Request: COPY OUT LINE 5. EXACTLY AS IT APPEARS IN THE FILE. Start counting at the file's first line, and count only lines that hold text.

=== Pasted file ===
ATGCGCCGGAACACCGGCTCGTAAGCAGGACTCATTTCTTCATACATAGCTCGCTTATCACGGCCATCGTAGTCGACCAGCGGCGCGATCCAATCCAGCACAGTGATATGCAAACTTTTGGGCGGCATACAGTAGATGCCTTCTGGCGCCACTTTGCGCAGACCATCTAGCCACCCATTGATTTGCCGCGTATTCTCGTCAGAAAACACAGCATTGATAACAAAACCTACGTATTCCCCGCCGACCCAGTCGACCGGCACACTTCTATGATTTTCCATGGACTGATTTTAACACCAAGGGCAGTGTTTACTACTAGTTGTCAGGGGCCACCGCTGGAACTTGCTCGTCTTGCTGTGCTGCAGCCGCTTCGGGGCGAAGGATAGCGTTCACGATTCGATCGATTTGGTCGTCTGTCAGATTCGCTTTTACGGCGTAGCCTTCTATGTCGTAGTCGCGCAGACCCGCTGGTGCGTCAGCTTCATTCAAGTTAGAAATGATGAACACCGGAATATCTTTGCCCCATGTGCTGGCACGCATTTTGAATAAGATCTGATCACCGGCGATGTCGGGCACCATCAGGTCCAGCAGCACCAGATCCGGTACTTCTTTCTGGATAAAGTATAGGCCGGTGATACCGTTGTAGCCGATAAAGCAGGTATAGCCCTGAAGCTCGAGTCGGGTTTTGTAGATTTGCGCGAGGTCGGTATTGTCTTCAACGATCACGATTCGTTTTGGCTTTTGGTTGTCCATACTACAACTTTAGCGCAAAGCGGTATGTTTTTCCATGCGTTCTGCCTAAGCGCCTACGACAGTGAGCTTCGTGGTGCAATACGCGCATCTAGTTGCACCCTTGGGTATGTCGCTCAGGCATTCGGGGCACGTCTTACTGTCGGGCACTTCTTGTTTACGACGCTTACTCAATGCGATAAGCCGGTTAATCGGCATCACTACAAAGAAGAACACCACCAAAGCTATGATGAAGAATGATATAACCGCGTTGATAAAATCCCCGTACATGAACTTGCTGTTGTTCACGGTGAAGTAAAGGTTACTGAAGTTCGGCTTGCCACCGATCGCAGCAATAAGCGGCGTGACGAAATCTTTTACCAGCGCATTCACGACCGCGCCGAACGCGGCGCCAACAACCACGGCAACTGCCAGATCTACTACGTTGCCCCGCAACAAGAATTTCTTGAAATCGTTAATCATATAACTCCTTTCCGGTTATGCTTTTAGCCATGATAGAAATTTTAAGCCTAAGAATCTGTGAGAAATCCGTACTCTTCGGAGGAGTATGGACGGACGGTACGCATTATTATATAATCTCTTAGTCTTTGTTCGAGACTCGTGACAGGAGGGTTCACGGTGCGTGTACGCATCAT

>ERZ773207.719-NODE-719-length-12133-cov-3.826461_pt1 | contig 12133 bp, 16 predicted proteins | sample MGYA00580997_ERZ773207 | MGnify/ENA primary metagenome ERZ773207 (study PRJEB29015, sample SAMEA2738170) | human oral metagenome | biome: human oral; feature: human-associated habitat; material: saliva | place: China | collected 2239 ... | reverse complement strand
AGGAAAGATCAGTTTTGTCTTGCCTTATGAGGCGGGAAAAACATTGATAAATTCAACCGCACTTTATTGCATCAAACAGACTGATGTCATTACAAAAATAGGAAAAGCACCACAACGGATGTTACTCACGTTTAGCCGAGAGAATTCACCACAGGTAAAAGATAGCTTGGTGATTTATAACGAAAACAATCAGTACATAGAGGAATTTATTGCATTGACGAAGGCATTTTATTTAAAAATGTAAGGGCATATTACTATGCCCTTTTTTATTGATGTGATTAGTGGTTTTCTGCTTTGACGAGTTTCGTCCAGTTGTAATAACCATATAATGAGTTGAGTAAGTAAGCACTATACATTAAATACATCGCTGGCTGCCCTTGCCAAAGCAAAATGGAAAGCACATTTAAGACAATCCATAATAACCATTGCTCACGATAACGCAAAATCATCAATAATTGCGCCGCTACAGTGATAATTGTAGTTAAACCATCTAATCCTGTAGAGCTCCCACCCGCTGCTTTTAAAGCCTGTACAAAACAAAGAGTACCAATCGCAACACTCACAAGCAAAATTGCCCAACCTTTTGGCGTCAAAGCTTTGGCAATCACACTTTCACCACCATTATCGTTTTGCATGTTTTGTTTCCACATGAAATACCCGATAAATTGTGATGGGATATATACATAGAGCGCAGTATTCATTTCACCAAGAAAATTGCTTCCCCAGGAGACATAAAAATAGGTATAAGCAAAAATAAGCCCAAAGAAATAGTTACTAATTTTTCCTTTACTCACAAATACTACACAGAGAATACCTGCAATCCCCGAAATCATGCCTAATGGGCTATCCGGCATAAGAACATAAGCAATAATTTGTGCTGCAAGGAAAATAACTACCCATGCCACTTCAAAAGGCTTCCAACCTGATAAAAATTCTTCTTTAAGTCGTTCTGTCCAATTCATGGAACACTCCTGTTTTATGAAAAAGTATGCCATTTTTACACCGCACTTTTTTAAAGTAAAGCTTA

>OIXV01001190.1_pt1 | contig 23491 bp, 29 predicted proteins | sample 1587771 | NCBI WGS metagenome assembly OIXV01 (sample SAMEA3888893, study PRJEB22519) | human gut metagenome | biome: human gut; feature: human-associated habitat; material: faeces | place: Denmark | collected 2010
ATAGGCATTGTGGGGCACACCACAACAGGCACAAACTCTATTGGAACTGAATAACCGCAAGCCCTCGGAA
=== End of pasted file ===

ATAGGCATTGTGGGGCACACCACAACAGGCACAAACTCTATTGGAACTGAATAACCGCAAGCCCTCGGAA